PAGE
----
Readers will recall how offended Paul Manata has become whenever I use the word 'magic' in reference to his god-beliefs. He repeated over and over that my expression "invisible magic being" is "pejorative" while referring to me as a "monkey," "bafoon," "baboon," "hack," "joker," "fool," "goof ball," etc., which Paul apparently does not consider to be pejorative expressions. Beyond that, Paul did make some meager efforts to challenge the appropriateness of the expression "invisible magic being" when used to refer to his god, but these have proved to be, well, rather meager.
I had written:
This source [a dictionary] also acknowledges the association of magic with "the supernatural." Christians want us to believe in "the supernatural," so it seems they should welcome the use of the adjective 'magic' when speaking of their god and other invisible beings.
There’s plenty of ways to understand “supernatural” and only one of them is “magical.”
Paul's statement here is sufficient to concede the whole point to me, for he acknowledges that there is a kinship between "the supernatural" and magic, which is what I have been maintaining all along. As I had showed, "magic is associated with that which is alleged to be supernatural." Since Paul acknowledges here that this is valid at least some of the time, then he's basically handed the issue to me in full, whether he likes it or not.
Regardless, I am only speaking for what I personally mean by 'magic' when I use the expression "invisible magic being" to refer to religious fixtures, like the Christian god, demons, devils, angels, etc. Magic essentially means of, relating to or possessing supernatural power. So in my view it is applicable to anything that is said to be "supernatural" or exemplified by what is said to be "supernatural" power.
Now the Christian god is certainly thought, by Christians anyway, to possess supernatural powers. So by my definition, 'magic' suitably applies to the Christian god, given how its own self-appointed spokesmen have described it. According to Christianity, it's clear that demons, devils and angels are also thought to have supernatural powers, though in lesser degree or capacity. Demons, for instance, can strike otherwise healthy people with disease by inhabiting their bodies or causing some other kind of mischief (which is never explained) which can in turn affect the human body adversely. Angels, too, have supernatural powers. According to the bible, they can visit men in their dreams (and yet they're not themselves supposed to be dreams). It all certainly seems very magical to me.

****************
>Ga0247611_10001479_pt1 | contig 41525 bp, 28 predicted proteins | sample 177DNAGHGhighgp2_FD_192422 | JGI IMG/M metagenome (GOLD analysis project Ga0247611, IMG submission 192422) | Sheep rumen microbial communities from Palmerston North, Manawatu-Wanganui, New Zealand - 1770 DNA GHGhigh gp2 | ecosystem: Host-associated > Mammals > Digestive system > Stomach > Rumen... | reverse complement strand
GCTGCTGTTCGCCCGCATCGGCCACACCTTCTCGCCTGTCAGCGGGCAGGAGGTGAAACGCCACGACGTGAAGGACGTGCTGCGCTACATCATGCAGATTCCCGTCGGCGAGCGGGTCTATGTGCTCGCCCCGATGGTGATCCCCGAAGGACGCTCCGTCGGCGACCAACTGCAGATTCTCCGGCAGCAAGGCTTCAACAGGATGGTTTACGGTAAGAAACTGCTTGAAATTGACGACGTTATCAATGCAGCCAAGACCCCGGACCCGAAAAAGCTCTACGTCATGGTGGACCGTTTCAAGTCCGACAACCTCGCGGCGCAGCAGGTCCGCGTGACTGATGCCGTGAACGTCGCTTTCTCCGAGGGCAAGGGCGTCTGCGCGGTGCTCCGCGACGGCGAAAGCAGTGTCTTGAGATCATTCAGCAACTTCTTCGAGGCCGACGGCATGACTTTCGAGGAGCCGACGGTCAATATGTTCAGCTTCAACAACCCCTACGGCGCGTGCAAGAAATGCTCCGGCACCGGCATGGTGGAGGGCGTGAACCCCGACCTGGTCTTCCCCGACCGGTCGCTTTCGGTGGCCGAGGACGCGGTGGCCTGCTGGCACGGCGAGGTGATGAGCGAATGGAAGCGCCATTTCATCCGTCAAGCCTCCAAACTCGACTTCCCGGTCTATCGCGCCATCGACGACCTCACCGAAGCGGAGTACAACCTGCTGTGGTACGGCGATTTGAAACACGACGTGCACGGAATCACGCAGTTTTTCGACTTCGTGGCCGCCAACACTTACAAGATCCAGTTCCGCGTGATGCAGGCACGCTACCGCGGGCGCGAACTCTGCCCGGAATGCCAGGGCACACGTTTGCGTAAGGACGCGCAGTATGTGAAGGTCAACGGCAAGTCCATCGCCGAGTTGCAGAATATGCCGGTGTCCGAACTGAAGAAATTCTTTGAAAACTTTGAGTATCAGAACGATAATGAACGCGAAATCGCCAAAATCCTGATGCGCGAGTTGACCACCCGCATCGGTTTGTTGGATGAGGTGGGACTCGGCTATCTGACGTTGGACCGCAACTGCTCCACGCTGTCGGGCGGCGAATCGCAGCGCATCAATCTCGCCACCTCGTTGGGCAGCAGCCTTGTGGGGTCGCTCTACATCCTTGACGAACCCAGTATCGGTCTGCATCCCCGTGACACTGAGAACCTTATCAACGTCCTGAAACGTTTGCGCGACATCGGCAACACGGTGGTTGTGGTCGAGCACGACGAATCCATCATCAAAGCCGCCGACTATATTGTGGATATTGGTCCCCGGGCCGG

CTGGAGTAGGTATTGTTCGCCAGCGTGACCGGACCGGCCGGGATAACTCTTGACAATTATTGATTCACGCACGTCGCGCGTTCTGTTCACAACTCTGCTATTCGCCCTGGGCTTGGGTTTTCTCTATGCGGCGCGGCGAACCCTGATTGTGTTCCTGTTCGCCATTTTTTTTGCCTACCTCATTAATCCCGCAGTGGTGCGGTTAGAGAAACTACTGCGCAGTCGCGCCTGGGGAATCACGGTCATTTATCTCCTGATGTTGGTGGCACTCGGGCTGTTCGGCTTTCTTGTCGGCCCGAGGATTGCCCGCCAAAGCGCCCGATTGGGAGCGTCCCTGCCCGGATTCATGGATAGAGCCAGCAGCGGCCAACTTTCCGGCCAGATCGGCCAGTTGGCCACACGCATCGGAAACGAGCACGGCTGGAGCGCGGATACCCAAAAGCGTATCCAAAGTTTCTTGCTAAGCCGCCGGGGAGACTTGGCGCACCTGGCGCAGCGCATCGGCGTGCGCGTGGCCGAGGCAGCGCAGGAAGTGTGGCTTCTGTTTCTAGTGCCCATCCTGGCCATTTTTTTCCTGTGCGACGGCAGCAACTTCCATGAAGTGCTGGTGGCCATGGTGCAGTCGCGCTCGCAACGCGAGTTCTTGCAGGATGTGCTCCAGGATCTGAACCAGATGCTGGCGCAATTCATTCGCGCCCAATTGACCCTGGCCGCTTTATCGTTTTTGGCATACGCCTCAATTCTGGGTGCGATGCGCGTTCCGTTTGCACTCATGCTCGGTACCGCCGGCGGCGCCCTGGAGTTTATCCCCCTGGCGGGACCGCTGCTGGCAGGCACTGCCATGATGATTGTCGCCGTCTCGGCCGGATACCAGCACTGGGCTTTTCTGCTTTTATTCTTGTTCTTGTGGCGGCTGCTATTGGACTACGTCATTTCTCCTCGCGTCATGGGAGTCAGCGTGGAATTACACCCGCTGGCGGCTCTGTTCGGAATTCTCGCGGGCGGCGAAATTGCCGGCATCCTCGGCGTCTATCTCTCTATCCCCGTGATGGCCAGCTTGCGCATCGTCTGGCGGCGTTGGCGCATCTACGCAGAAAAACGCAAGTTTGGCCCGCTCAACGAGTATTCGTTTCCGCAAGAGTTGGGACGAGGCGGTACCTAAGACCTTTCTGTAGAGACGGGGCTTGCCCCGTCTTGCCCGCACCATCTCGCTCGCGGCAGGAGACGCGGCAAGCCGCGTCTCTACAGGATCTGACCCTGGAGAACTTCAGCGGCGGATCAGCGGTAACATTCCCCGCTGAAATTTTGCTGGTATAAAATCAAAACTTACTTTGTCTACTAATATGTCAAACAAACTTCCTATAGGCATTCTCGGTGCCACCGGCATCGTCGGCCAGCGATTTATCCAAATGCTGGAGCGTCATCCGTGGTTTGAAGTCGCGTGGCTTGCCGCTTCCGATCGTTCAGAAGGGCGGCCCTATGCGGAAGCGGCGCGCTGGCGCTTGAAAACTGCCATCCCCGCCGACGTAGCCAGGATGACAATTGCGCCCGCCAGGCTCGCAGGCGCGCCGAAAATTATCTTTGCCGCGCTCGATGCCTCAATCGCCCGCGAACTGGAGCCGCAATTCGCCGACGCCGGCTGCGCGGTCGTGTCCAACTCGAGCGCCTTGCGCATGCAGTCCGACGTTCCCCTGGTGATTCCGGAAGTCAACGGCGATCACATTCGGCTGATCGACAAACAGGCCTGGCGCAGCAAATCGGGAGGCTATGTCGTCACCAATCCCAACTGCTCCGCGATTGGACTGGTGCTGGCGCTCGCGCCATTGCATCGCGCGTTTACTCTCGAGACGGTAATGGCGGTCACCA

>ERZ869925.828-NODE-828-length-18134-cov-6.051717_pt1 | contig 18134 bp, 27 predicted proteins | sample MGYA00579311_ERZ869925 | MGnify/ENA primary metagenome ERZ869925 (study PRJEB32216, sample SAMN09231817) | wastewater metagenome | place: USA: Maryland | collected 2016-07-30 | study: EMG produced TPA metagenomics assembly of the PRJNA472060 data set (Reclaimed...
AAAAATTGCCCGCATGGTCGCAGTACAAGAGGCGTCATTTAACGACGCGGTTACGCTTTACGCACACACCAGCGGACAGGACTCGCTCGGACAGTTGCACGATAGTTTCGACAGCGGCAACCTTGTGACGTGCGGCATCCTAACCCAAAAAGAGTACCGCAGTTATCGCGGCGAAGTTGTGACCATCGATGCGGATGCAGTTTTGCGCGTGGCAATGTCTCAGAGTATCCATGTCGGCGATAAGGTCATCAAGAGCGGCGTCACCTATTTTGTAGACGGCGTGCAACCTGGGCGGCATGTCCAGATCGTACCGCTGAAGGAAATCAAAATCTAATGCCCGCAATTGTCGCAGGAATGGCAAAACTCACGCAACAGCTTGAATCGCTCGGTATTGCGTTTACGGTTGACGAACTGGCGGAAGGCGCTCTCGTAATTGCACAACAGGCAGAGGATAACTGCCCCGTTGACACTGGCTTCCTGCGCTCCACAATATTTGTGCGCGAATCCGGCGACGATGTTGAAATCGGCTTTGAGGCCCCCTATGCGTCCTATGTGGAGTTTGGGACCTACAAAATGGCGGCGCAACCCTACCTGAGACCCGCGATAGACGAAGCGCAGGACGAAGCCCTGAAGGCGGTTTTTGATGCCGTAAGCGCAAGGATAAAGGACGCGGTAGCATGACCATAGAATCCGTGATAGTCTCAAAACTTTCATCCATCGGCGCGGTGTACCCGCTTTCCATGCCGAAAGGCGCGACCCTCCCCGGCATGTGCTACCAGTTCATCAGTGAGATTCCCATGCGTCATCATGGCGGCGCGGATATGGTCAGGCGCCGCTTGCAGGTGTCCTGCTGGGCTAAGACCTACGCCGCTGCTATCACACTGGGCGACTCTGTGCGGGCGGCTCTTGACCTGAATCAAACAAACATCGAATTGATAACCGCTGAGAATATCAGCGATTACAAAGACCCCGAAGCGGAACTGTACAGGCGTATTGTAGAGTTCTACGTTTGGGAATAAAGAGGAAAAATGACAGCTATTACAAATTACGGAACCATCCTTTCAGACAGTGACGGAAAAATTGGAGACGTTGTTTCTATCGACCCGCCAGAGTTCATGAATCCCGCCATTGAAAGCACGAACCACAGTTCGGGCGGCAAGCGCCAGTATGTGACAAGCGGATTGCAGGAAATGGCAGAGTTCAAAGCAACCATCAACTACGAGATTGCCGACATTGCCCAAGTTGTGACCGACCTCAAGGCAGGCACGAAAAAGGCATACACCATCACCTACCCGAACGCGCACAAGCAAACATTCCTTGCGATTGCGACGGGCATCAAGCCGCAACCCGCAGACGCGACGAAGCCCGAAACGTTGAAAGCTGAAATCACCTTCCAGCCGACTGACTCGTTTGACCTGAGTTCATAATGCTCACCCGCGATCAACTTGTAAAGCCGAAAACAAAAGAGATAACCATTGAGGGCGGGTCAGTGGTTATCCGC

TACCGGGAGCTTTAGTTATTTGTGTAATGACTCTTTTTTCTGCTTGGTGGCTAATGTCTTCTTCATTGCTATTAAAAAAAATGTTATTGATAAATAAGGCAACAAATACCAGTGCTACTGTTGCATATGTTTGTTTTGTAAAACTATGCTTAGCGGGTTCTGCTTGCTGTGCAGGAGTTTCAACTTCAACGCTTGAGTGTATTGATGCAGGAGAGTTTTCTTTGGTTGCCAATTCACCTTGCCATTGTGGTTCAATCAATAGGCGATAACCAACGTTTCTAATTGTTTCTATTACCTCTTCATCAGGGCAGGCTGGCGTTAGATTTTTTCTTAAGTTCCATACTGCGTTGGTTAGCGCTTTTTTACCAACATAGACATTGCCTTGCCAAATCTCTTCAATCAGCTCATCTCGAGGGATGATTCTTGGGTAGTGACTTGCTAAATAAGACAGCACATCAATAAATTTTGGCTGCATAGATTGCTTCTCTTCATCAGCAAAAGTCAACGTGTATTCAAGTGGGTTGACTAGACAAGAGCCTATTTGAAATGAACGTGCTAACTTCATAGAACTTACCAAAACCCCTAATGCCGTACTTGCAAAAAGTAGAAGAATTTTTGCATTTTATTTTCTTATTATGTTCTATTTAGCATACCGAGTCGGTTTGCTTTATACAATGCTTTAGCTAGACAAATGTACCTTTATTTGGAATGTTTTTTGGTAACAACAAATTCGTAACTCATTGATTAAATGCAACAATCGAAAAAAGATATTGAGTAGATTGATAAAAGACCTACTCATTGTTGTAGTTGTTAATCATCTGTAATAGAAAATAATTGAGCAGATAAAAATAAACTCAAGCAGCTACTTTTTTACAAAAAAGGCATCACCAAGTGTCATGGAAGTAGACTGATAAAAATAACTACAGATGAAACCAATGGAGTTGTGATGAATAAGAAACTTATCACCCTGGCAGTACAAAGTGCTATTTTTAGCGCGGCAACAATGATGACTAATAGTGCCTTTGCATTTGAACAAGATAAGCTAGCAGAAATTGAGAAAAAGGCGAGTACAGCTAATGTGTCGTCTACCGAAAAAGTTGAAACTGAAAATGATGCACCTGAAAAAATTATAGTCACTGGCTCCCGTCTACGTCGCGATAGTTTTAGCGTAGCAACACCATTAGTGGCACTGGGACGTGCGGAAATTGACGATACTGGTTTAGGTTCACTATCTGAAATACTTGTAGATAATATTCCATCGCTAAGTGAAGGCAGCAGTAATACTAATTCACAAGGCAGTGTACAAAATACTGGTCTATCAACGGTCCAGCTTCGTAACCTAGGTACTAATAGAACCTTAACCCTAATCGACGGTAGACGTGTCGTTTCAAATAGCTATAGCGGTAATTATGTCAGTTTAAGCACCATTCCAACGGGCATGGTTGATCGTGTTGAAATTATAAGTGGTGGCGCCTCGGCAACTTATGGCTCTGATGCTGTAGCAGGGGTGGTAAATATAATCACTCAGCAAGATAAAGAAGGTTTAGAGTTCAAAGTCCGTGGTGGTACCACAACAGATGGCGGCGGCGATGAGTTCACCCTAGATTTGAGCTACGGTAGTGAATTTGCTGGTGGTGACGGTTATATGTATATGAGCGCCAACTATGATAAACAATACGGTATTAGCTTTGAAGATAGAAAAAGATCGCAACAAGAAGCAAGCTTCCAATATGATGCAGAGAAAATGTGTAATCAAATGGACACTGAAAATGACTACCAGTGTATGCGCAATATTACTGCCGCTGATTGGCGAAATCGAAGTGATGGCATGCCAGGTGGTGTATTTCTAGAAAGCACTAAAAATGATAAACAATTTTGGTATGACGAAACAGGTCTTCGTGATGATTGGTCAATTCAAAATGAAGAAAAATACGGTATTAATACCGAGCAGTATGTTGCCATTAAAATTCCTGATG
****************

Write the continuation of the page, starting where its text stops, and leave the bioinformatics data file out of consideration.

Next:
Paul also writes:
Bethrick totally fails to make any apology for equating “magic” with the “supernatural” in the sense that Christians and philosophers around the globe mean it.
If by 'apoplogy' here we mean a defense of my usage of the word 'magic' to apply to the Christian god, then I have more than met the challenge that has been brought against me. Magic is associated with the supernatural (indeed, I use it specifically to refer to supernatural power), and the Christian god is said to be supernatural. So the shoe fits. But Paul prefers to go around barefoot.
Besides, I was not attempting to speak on behalf of “Christians and philosophers around the globe” and what they might mean by ‘magic’ (as if they were monolithic in viewpoint or necessary to appease). I was asked to explain my use of the word ‘magic’, and I did just that. And it fits. I don’t need to run to “Christians and philosophers” for their approval for my use and meaning of the word ‘magic’.
Again, it is important to remember why I use the term that Paul finds so discomforting. As I had written:
I use the term 'invisible magic being' because it is open-ended. That is my primary purpose in using it: it is intended to cover any postulated mystical entity which is said to exist beyond the reach of our senses…
In response to this, Paul wrote:
No, you use it to make fun of theists.